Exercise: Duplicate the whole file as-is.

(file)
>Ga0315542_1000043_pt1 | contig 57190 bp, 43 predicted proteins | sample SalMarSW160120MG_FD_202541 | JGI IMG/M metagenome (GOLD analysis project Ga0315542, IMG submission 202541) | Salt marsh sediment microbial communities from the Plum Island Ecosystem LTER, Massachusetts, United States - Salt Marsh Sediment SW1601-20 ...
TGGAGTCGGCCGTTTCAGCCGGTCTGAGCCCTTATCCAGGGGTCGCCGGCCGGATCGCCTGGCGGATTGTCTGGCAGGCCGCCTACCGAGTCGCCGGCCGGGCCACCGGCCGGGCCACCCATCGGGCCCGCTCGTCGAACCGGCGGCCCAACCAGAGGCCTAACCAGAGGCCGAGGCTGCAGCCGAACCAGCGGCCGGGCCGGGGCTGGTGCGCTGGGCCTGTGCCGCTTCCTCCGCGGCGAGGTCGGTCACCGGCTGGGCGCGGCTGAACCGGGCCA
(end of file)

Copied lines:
>Ga0315542_1000043_pt1 | contig 57190 bp, 43 predicted proteins | sample SalMarSW160120MG_FD_202541 | JGI IMG/M metagenome (GOLD analysis project Ga0315542, IMG submission 202541) | Salt marsh sediment microbial communities from the Plum Island Ecosystem LTER, Massachusetts, United States - Salt Marsh Sediment SW1601-20 ...
TGGAGTCGGCCGTTTCAGCCGGTCTGAGCCCTTATCCAGGGGTCGCCGGCCGGATCGCCTGGCGGATTGTCTGGCAGGCCGCCTACCGAGTCGCCGGCCGGGCCACCGGCCGGGCCACCCATCGGGCCCGCTCGTCGAACCGGCGGCCCAACCAGAGGCCTAACCAGAGGCCGAGGCTGCAGCCGAACCAGCGGCCGGGCCGGGGCTGGTGCGCTGGGCCTGTGCCGCTTCCTCCGCGGCGAGGTCGGTCACCGGCTGGGCGCGGCTGAACCGGGCCA